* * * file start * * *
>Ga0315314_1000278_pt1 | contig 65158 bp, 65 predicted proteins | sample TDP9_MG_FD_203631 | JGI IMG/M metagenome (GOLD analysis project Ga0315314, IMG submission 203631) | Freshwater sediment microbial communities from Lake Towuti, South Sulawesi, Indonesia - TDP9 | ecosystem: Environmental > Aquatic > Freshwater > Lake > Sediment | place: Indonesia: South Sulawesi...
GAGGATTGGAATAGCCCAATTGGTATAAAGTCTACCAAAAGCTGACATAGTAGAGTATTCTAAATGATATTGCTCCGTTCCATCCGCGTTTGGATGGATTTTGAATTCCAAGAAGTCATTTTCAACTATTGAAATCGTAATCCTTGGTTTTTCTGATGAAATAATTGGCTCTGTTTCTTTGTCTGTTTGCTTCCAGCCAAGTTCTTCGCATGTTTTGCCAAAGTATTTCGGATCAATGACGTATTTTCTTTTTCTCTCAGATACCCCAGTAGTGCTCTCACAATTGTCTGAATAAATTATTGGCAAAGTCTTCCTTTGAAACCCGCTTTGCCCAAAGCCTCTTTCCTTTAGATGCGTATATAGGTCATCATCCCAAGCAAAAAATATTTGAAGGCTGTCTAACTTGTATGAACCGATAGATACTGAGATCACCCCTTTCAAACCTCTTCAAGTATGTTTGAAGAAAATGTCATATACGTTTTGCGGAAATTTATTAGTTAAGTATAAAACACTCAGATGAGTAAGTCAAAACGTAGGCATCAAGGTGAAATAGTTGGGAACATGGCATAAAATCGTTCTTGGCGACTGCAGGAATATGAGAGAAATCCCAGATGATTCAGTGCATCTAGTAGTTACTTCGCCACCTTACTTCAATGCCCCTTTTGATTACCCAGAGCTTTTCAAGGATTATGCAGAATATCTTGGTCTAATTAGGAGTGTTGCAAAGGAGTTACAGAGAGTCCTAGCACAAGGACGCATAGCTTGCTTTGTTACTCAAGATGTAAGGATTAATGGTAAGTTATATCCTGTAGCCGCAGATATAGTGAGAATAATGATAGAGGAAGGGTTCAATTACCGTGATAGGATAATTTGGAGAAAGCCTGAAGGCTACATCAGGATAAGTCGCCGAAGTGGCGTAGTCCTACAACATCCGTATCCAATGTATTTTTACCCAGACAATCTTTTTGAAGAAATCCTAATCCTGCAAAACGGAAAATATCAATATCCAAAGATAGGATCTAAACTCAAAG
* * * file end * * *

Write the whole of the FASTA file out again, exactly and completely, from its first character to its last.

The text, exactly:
>Ga0315314_1000278_pt1 | contig 65158 bp, 65 predicted proteins | sample TDP9_MG_FD_203631 | JGI IMG/M metagenome (GOLD analysis project Ga0315314, IMG submission 203631) | Freshwater sediment microbial communities from Lake Towuti, South Sulawesi, Indonesia - TDP9 | ecosystem: Environmental > Aquatic > Freshwater > Lake > Sediment | place: Indonesia: South Sulawesi...
GAGGATTGGAATAGCCCAATTGGTATAAAGTCTACCAAAAGCTGACATAGTAGAGTATTCTAAATGATATTGCTCCGTTCCATCCGCGTTTGGATGGATTTTGAATTCCAAGAAGTCATTTTCAACTATTGAAATCGTAATCCTTGGTTTTTCTGATGAAATAATTGGCTCTGTTTCTTTGTCTGTTTGCTTCCAGCCAAGTTCTTCGCATGTTTTGCCAAAGTATTTCGGATCAATGACGTATTTTCTTTTTCTCTCAGATACCCCAGTAGTGCTCTCACAATTGTCTGAATAAATTATTGGCAAAGTCTTCCTTTGAAACCCGCTTTGCCCAAAGCCTCTTTCCTTTAGATGCGTATATAGGTCATCATCCCAAGCAAAAAATATTTGAAGGCTGTCTAACTTGTATGAACCGATAGATACTGAGATCACCCCTTTCAAACCTCTTCAAGTATGTTTGAAGAAAATGTCATATACGTTTTGCGGAAATTTATTAGTTAAGTATAAAACACTCAGATGAGTAAGTCAAAACGTAGGCATCAAGGTGAAATAGTTGGGAACATGGCATAAAATCGTTCTTGGCGACTGCAGGAATATGAGAGAAATCCCAGATGATTCAGTGCATCTAGTAGTTACTTCGCCACCTTACTTCAATGCCCCTTTTGATTACCCAGAGCTTTTCAAGGATTATGCAGAATATCTTGGTCTAATTAGGAGTGTTGCAAAGGAGTTACAGAGAGTCCTAGCACAAGGACGCATAGCTTGCTTTGTTACTCAAGATGTAAGGATTAATGGTAAGTTATATCCTGTAGCCGCAGATATAGTGAGAATAATGATAGAGGAAGGGTTCAATTACCGTGATAGGATAATTTGGAGAAAGCCTGAAGGCTACATCAGGATAAGTCGCCGAAGTGGCGTAGTCCTACAACATCCGTATCCAATGTATTTTTACCCAGACAATCTTTTTGAAGAAATCCTAATCCTGCAAAACGGAAAATATCAATATCCAAAGATAGGATCTAAACTCAAAG